Ta Prohm

Ta Prohm has been left much in the condition in which it was found by westerners in the 1800s, and is one of Angkor’s most famous jungle temples. Overgrown with enormous trees, the temple has largely merged with nature making it a mystical sight to behold. Built in the late 12th and early 13th centuries under King Jayavarman VII as a Buddhist monastery and university, the temple was famously brought back into the spotlight by the 2001 film Tomb Raider.

DAY 2: ANGKOR THOM AND PREAH KHAN

Angkor Thom

After Suryavarman II’s death and the ransacking of Angkor Wat by Khmer enemies, King Jayavarman VII moved the capital to Angkor Thom in the 12th century where under his reign the present day ruins were built on the same site as a former Khmer capital. Angkor Thom houses the famous and widely recognizable Bayon temple, or temple of 1,000 faces, featuring over 200 gigantic blissful faces topping 37 towers. The old city is also home to the royal palace, the temples Baphuon and Phimeanakas, the Elephant Terrace, and the Terrace of the Leper King. This walled city is believed to have supported 80,000 – 150,000 people at its height. 

Preah Khan

Like Ta Prohm, the jungle is steadily re-claiming Preah Khan, and features incredible feats of crumbling temples supporting the growth of enormous trees with roots that have become part of their foundations. Built in the 12th century under King Jayavarman VII to honor his father, the site was a combination of city, temple and Buddhist university serving as a hub for nearly 100,000 officials and servants, including 1,000 teachers and another 1,000 dancers. The temple is built on the site of Jayavarman’s victory against the invading Chams in 1191. It’s modern name, adapted from the original, means ‘holy sword.’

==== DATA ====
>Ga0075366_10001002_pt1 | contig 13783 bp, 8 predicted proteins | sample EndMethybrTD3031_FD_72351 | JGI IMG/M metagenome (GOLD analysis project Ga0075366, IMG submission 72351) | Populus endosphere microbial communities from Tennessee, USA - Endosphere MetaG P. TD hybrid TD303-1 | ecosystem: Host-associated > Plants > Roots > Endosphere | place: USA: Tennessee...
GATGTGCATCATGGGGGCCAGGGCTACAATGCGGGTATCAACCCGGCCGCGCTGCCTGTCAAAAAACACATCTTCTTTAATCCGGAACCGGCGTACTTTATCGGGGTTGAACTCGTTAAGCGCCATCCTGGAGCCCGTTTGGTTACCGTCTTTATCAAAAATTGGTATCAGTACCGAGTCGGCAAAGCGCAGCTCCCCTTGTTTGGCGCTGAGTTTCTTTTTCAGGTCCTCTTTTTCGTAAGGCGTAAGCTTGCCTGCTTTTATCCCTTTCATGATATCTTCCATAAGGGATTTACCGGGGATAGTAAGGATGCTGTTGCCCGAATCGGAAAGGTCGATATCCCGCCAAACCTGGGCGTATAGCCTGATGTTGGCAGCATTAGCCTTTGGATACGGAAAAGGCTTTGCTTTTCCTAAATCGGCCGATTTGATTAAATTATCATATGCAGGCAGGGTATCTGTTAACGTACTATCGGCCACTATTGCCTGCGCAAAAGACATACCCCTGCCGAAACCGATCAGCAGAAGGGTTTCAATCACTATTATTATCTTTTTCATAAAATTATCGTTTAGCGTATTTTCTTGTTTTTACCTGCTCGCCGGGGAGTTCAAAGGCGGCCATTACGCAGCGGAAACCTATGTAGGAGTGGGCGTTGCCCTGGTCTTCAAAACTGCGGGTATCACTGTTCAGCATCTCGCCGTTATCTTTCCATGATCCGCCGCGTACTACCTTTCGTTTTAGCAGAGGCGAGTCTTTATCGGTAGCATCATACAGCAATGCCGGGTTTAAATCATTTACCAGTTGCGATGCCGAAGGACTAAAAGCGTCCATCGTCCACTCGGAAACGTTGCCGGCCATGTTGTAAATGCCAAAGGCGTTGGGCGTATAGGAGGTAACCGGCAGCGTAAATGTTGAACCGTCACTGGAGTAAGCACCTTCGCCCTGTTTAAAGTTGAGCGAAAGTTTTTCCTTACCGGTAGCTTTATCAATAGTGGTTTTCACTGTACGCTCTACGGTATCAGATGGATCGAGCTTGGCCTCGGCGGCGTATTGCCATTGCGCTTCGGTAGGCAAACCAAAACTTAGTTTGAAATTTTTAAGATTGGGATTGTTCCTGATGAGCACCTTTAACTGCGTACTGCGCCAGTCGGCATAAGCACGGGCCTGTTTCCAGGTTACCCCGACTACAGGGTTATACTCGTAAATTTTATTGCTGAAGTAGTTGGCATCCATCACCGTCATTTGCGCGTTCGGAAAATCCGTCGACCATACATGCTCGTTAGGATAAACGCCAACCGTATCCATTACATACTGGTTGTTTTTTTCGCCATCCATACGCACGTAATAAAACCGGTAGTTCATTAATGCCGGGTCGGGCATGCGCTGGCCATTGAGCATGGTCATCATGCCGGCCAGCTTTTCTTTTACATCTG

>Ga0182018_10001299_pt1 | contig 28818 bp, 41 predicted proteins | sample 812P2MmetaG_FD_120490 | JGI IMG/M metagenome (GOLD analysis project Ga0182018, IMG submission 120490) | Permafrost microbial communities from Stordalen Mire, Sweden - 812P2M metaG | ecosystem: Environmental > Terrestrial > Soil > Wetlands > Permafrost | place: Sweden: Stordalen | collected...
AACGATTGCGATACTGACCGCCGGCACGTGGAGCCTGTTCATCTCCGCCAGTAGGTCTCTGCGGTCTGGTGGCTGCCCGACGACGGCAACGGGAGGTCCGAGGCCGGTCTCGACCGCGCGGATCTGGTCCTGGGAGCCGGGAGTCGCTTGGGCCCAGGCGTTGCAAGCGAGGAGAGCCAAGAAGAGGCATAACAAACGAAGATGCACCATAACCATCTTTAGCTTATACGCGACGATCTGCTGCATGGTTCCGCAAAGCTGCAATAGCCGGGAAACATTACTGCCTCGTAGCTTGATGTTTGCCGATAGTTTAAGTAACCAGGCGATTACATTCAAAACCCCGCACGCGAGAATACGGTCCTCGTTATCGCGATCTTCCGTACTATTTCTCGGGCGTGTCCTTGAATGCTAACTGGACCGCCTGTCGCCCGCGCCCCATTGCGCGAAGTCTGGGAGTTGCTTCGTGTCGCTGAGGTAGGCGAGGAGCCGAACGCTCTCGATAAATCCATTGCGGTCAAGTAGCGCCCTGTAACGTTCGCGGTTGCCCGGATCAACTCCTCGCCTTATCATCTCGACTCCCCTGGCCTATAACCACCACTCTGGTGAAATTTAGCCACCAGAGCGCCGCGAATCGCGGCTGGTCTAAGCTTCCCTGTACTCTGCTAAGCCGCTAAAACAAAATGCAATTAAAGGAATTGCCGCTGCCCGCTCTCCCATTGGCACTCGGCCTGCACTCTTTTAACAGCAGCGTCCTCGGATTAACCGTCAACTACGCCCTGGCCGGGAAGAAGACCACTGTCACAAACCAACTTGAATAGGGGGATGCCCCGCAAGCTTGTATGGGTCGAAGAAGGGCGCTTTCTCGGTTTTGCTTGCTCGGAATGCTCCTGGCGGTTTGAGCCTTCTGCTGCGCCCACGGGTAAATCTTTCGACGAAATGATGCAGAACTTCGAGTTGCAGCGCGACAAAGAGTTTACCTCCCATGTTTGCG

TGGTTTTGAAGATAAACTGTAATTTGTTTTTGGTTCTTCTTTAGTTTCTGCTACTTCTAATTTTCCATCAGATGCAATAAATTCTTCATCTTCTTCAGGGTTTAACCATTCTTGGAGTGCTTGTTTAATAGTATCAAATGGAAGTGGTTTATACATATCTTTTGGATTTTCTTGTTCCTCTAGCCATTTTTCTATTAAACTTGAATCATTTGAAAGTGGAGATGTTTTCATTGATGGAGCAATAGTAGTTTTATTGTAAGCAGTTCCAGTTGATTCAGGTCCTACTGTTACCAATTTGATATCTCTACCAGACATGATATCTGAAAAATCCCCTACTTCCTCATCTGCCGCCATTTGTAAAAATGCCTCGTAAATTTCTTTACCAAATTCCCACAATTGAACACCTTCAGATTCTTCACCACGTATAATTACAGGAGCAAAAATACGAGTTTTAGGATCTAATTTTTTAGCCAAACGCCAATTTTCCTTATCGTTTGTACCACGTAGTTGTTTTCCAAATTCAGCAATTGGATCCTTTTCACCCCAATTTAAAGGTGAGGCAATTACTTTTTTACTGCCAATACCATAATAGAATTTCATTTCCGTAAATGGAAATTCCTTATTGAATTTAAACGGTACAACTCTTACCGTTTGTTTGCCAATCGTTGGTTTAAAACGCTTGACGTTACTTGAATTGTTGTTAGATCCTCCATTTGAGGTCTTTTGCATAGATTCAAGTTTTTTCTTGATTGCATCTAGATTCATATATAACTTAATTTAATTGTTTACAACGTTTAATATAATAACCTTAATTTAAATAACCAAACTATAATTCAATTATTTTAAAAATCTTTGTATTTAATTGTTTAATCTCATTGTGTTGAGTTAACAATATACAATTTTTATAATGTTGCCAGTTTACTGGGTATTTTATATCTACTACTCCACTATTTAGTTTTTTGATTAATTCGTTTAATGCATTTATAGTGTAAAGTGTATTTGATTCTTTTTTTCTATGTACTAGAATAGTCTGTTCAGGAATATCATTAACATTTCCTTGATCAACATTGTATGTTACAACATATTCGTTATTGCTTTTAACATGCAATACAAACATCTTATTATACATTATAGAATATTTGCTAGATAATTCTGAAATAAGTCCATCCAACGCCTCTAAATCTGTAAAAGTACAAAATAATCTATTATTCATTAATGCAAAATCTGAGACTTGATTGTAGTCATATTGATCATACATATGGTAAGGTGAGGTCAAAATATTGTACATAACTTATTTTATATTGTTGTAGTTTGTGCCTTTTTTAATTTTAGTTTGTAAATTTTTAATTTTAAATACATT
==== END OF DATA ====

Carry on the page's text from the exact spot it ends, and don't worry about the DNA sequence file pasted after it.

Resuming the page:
Surrounded by a moat, the temple is built in a flat style with successive rectangular galleries gathering around a central Buddhist sanctuary. Like it’s neighbor, Ta Prohm, it has been largely unrestored, allowing the jungle to slowly overtake it.

DAY 3: BANTEAY SREI, KBAL SPEAN, AND PRE RUP 

Banteay Srei

Built from striking red sandstone and lined with well-preserved intricate and elaborate carvings, Banteay Srei is unlike any other temple in Angkor Wat Archeological Park. Located 16 miles northeast of the main Park, visiting Banteay Srei and its surrounding sites is a worthy commitment.

Known colloquially as The Pink Lady Temple and The Lady Temple, Bateay Srei is a 10th century temple dedicated to the Hindu god Shiva and is the only major Angkorian temple that was not built by a monarch. It is most famous for its color, its small size, and equally miniature yet mightily impressive artwork. 

Kbal Spean

A jungle trek into the Kulen Hills will lead you to Kbal Spean: an archeological site of river carvings leading to a sacred waterfall. The site’s famous reliefs were carved by hermits into the naturally formed sandstone of the riverbed and its banks between the 11th and 12th centuries under the reign of King Suryavarman I, and King Udayadityavarman II. The site is also known as the ‘valley of 1000 lingas,’ and the ‘river of a thousand lingas,’ for the many lingas carved there (lingas are the phallic symbol representing the Hindu god Shiva). The Siem Reap River, which flows over the sacred lingas into Angkor, was believed to bless the city. Many other Hindu gods are also featured in the carvings. When the water table is low, the carvings are visible in a 150-meter section of the river in the middle of which is a naturally formed sandstone bridge. They stretch to a waterfall where visitors can bathe and be blessed beneath its spring.

Pre Rup

Overlooking the countryside and surrounding jungle, Pre Rup glows with a lovely reddish hue in the hours near sunrise and sunset due to its brick, laterite and sandstone construction. Aligned with a north south axis, this temple is dedicated to the Hindu god, Shiva. Locally believed to have been a mortuary, Pre Rup was built as a state temple under King Rajendravarman in the 10th century in the temple mountain style that is characteristic of many of the Angkorian sites.